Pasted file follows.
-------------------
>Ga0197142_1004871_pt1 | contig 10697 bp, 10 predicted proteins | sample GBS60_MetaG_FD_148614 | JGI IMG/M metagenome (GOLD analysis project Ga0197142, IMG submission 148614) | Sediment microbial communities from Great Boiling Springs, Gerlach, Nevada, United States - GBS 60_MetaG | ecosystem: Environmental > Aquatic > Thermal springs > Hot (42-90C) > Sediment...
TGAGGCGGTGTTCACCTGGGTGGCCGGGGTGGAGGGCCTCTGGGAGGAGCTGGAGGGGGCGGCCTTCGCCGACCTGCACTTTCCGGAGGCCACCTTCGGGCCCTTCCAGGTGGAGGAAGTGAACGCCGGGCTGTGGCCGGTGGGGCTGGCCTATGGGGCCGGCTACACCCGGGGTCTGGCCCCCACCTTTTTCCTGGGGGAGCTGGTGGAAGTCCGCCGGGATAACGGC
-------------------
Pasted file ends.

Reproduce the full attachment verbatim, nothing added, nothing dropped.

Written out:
>Ga0197142_1004871_pt1 | contig 10697 bp, 10 predicted proteins | sample GBS60_MetaG_FD_148614 | JGI IMG/M metagenome (GOLD analysis project Ga0197142, IMG submission 148614) | Sediment microbial communities from Great Boiling Springs, Gerlach, Nevada, United States - GBS 60_MetaG | ecosystem: Environmental > Aquatic > Thermal springs > Hot (42-90C) > Sediment...
TGAGGCGGTGTTCACCTGGGTGGCCGGGGTGGAGGGCCTCTGGGAGGAGCTGGAGGGGGCGGCCTTCGCCGACCTGCACTTTCCGGAGGCCACCTTCGGGCCCTTCCAGGTGGAGGAAGTGAACGCCGGGCTGTGGCCGGTGGGGCTGGCCTATGGGGCCGGCTACACCCGGGGTCTGGCCCCCACCTTTTTCCTGGGGGAGCTGGTGGAAGTCCGCCGGGATAACGGC